Monthly Archives: July 2015

A heart is more than tissue

80617969-640x525 When I was a twenty-something student, a friend of mine confided how he had got his girlfriend pregnant, and how he had quickly resolved the problem by getting her an abortion.  The aborted fetus was just a little piece of tissue, he explained.  Hardly anything that looked like a human life.

With zero personal knowledge at the time to suggest otherwise, I took comfort in this straight-forward explanation.  And for many years since I have resisted wading too far into the emotionally charged abortion debate.  The moral ambiguities just did not seem acute enough to take a position against unfettered abortion rights.  After all, a policy that would force a woman to see her unwanted pregnancy to term is also not morally unambiguous.

Fast-forward a couple decades, and we see a brighter light shining on the less than comfortable realities of abortion on demand.  In a secretly recorded video published this week by the pro-life group Center for Medical Progress, Planned Parenthood executive Deborah Nucatola casually discusses methods for harvesting fetal organs during an abortion procedure.

Instantly battle lines were drawn.  Conservative pundits and politicians raced to denounce Planned Parenthood for grisly, potentially illegal practices.  Liberals quickly counterattacked, defending the organization and disparaging the “anti-choice” motives of critics.

Both sides are being disingenuous when they focus on the legality of the practice.  Whether abortion providers are “selling” organs for profit or “donating” them for vital medical research, partisans seem to be fighting a proxy battle in the bigger war over abortion rights.

A more fair-minded debate would explore the ethical quandary of harvesting fetal organs in the first place.  That harvested organs might be used for life-saving medical research in no way cleanses them of immoral provenance.  We do not condone the horrific medical research conducted by Nazi physicians during the Holocaust — of for that matter, the modern day extraction of organs from executed Chinese inmates — because the victims did not freely consent to bodily assault.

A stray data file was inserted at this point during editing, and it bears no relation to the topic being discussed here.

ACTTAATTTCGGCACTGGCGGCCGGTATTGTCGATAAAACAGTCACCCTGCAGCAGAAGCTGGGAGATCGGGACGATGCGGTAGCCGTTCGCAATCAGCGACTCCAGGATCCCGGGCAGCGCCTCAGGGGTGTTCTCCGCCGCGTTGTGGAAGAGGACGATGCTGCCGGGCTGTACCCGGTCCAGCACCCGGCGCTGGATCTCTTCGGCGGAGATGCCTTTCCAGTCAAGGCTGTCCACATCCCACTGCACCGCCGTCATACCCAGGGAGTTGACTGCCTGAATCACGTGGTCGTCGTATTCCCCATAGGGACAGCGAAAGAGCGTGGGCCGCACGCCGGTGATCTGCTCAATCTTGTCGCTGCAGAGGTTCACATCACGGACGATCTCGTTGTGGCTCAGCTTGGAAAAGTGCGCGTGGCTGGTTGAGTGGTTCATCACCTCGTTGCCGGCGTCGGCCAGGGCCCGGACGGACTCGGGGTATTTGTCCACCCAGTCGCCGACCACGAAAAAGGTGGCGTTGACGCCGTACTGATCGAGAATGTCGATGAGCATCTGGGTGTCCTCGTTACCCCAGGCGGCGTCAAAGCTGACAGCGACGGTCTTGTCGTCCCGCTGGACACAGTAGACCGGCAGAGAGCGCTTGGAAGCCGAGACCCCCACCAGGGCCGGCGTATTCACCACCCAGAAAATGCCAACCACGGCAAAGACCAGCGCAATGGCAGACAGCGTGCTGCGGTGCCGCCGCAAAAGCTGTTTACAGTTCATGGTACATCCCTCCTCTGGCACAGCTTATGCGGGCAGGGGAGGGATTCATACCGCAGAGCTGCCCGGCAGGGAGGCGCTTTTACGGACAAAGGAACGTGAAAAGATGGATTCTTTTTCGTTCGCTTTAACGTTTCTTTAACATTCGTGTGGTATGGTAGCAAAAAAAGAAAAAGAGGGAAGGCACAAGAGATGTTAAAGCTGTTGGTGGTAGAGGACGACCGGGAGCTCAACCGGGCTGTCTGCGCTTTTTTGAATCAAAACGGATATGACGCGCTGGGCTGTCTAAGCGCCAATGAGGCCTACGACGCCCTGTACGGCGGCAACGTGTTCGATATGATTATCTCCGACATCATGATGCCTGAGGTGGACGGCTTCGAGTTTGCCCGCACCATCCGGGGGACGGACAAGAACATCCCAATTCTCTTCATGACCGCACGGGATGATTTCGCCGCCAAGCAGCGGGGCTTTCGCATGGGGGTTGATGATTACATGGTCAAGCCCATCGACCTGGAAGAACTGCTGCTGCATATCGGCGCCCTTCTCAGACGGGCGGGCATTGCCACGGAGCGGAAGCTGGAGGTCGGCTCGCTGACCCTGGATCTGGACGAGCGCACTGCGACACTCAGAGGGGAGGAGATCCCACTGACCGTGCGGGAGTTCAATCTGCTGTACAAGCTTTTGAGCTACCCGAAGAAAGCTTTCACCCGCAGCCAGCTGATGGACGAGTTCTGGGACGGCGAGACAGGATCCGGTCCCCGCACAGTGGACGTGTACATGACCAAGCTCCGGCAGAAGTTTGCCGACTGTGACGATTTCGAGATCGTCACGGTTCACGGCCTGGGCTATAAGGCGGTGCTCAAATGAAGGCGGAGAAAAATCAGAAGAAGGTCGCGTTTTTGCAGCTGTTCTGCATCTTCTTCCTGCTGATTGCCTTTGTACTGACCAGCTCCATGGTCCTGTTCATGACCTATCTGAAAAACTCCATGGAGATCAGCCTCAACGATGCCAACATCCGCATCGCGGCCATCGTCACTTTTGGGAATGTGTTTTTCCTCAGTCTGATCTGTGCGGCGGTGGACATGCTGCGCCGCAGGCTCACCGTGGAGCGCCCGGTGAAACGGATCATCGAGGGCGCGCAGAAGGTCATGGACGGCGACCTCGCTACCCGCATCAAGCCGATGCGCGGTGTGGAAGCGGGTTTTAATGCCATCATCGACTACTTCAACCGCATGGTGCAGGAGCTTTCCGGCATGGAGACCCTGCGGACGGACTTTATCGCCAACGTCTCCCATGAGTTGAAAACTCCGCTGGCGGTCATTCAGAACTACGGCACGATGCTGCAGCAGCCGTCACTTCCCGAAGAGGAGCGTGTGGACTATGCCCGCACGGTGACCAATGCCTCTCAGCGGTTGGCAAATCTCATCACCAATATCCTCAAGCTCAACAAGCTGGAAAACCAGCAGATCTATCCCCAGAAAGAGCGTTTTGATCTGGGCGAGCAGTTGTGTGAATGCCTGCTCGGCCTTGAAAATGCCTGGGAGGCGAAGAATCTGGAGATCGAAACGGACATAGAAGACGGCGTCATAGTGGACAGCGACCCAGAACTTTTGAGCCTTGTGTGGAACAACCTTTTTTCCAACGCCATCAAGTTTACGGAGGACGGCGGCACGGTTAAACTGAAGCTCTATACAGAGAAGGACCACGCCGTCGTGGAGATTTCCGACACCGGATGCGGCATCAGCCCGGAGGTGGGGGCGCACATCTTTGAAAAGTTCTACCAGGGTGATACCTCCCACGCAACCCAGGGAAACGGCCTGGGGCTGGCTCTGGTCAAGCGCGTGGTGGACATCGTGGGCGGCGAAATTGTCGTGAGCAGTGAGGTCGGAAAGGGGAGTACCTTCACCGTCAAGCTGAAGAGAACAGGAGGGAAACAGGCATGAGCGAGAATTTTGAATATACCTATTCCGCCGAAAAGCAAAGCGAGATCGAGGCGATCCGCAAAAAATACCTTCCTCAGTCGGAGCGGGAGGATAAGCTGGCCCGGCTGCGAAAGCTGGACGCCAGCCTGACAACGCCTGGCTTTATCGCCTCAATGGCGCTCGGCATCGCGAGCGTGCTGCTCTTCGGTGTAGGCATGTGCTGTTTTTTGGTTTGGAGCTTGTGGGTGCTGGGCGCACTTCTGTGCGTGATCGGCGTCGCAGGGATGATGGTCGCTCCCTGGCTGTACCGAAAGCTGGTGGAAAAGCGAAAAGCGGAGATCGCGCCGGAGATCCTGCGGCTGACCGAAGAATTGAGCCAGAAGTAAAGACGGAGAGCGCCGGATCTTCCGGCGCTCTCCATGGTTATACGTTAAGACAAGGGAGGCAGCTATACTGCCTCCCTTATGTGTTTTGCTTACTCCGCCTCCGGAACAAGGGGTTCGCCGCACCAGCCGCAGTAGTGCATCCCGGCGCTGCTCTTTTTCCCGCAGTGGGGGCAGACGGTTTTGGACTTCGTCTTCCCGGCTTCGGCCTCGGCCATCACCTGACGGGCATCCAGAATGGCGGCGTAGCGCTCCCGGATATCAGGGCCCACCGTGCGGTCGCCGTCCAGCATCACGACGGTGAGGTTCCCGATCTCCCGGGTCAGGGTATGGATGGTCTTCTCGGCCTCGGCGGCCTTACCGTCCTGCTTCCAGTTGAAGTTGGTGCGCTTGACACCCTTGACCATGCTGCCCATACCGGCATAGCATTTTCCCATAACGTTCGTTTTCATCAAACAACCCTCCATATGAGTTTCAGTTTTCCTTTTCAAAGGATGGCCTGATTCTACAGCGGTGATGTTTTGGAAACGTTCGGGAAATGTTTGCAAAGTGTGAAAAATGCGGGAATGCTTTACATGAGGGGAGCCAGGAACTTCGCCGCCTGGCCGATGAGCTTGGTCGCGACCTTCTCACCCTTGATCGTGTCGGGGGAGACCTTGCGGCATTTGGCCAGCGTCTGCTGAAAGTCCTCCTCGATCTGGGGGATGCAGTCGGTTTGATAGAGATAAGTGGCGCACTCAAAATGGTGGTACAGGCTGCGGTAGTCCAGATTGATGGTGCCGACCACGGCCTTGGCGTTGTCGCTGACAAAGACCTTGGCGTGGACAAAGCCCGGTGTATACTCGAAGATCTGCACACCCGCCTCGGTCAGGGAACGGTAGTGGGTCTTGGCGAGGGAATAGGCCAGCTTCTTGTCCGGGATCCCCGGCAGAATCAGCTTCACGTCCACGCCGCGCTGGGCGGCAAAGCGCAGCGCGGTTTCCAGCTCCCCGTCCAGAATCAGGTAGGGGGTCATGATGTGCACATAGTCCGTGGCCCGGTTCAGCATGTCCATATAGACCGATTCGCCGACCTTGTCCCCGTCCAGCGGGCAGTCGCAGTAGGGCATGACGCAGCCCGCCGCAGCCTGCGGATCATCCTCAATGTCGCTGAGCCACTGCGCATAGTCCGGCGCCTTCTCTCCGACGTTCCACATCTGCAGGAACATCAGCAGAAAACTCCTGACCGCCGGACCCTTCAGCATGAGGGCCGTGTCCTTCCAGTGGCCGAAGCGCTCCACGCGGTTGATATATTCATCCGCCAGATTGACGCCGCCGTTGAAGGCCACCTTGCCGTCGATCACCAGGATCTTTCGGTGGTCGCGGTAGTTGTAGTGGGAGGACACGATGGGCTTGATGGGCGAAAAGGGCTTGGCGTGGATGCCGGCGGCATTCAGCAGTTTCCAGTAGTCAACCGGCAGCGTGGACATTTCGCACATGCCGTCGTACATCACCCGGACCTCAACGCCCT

Eric Ferrero, a spokesman for Planned Parenthood Federation of America, tries to blur the issue.  “We help patients who want to donate tissue for scientific research,” Ferrero insists, “and we do this just like every other high-quality health care provider does — with full, appropriate consent from patients and under the highest ethical and legal standards.”

One would think he is talking about a pint of blood at the local blood bank.  Organs are more than tissue, and the patient who is granting consent is not the one whose organs are being harvested during an abortion.

On the video Nucatola explains how to “crush” the fetus in the just the right place — not to extract assorted nondescript tissue, but so as to preserve the vital organs, “getting heart, lung, liver… all intact.”

As a father I now do have personal knowledge about fetal development.  A baby’s heart starts to beat by about the fifth week of gestation.  By six weeks it is pumping blood, so that you can hear it on an ultrasound machine.  When you terminate a pregnancy at this stage, the fetus may not be viable outside the womb, but it is pretty hard to say it is just a piece of tissue.

The pro-choice industrial complex is so fearful of weakening abortion rights that it refuses to engage honestly on such legitimately problematic concerns.  The mainstream media is equal to the task, shaping the narrative about the video as a legal or political debate, obscuring the thorny ethical issues raised by pro-life activists.